The tagline for “The Matrix Revolutions” was ‘Everything That Has a Beginning Has an End’. That was certainly true for The Matrix series which had emerged as a sudden pop culture trend full of breakthrough special effects and mind-warping ideas– only to take a sharp and sudden tumble with “The Matrix Reloaded.” By the time “The Matrix Revolutions” had been released, the series had been all but written off as dead.
“The Matrix Revolutions” didn’t do much to change that impression. The overall reviews for the movie were negative with reviewers presenting many of the same complaints as they had for “The Matrix Reloaded”. Simply put, the story was all over the place, the philosophical ideas had become a thick unpruned brush and the special effects were no longer anything special. If the first Matrix movie had been the story of an ordinary hacker and employee discovering that what he thought was the real world– was in fact a lie and teaming up with a bunch of freedom fighters to bring it down– the succeeding Matrix movies were heavy on special effects that no longer seemed anywhere as spectacular– but lacked the revelations and the storyline that would make the whole thing production interesting.
The beginning of “The Matrix Revolutions” perpetuates many of these errors, giving us Neo in a train station, stuck in the realm of the Trainman who serves the Merovingian. The Merovingian, who had been one of the more absurd elements in “The Matrix Reloaded”– returns yet again to “The Matrix Revolutions”. A ridiculous poppinjay of a villain, the Merovingian and the process of getting Neo out of the train station manages to waste nearly half an hour of the movie.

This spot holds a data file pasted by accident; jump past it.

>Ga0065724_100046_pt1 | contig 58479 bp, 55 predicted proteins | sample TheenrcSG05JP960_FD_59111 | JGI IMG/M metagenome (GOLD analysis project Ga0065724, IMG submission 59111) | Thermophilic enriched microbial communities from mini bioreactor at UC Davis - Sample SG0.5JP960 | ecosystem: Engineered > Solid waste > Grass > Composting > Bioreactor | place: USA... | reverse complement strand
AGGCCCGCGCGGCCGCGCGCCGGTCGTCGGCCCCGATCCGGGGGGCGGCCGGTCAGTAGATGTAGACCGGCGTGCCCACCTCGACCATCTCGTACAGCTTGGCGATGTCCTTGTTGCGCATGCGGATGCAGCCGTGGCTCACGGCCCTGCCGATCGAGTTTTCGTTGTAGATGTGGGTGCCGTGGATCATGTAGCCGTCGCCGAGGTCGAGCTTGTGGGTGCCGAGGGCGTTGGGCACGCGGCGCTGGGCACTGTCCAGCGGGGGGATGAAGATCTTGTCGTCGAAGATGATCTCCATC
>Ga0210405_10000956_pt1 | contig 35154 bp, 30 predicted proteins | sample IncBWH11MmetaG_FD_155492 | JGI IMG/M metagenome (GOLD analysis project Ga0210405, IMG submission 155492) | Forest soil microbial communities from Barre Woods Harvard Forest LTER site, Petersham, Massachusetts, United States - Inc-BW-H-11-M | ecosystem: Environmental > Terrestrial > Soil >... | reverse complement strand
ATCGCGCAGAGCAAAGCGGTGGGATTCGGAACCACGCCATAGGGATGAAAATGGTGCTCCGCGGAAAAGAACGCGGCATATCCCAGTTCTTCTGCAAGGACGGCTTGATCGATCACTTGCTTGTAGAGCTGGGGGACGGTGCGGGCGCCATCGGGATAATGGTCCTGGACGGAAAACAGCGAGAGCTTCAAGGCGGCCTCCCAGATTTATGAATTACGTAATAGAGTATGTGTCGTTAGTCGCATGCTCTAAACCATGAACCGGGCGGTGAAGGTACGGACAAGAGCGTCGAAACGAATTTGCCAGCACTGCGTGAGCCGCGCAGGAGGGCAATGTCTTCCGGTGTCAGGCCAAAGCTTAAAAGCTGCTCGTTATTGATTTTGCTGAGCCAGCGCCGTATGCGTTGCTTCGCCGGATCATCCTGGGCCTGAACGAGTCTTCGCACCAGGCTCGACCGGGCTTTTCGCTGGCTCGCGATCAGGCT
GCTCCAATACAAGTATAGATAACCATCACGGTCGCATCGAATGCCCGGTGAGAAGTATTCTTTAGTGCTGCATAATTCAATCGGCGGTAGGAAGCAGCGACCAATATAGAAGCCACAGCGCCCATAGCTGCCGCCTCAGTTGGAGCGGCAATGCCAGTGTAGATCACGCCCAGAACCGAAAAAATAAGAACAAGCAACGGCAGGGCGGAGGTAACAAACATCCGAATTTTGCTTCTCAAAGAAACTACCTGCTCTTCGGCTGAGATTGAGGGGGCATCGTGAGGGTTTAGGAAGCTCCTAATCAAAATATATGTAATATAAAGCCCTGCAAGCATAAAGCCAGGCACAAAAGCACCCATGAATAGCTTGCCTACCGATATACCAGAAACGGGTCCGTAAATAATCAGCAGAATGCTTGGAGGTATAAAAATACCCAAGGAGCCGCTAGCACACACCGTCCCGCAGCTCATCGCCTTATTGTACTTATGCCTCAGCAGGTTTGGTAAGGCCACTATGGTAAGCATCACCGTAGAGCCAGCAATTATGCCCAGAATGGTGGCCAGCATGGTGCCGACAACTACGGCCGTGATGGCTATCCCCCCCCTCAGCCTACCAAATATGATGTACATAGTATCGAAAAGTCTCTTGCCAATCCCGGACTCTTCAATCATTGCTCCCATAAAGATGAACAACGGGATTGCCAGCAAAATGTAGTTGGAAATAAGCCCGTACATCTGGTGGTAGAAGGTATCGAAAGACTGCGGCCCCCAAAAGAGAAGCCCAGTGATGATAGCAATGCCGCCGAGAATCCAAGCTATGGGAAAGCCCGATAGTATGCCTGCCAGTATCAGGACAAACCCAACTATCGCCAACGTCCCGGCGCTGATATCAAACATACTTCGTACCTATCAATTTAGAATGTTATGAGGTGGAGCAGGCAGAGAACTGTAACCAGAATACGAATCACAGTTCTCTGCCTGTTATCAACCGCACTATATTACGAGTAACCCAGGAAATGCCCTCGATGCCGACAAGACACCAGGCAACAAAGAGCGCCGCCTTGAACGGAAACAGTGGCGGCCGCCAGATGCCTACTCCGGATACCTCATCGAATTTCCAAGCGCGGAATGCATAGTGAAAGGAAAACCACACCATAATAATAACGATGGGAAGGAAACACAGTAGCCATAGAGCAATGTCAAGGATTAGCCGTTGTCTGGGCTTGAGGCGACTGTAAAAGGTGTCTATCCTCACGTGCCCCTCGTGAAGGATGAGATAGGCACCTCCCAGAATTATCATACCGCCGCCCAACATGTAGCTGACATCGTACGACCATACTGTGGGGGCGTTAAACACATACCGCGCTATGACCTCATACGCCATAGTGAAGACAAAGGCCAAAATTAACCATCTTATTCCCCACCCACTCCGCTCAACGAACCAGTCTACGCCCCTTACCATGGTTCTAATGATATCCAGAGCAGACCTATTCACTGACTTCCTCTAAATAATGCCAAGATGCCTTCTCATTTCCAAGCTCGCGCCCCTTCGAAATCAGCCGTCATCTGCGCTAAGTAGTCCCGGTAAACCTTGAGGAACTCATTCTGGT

But first the train station gives us an Indian couple, who as it turns out are actually computer programs trying to smuggle their virtual daughter out because she has no function and programs without a function are destroyed. The entire premise of the Matrix movies that depicts programs as embodied humans only works when they are iconic figures, in the way that the Oracle or the Architect or Agent Smith are– it becomes ridiculous however when the programs are depicted as appearing much like us, the entire premise collapses. And the smuggled daughter is itself reminiscent of the Science Fiction novel, Metaplanetary– which had been making the rounds in manuscript form for some time.
This entire section is arguably the weakest section of the film and gives way to yet another meeting with the Oracle. After some exposition explaining the Oracle’s changed appearance, we learn that Agent Smith is the Anti-Neo and the whole thing will lead up to an apocalyptic conflict between the two for control of the Matrx and perhaps beyond it to the real world as well. The Oracle expresses this idea in the form of “an equation balancing itself”. Neo as “The One” represents a change in the equation of the Matrix– a departure from its form, but also serving to bring balance to the equation, as The Architect informed him in “The Matrix Reloaded”. The evolution of Neo as a genuine challenge to the smooth functioning of the Matrix requires the balancing of that unbalanced variable of Neo– with another variable, Agent Smith, whose expansion can no longer be restrained or controlled.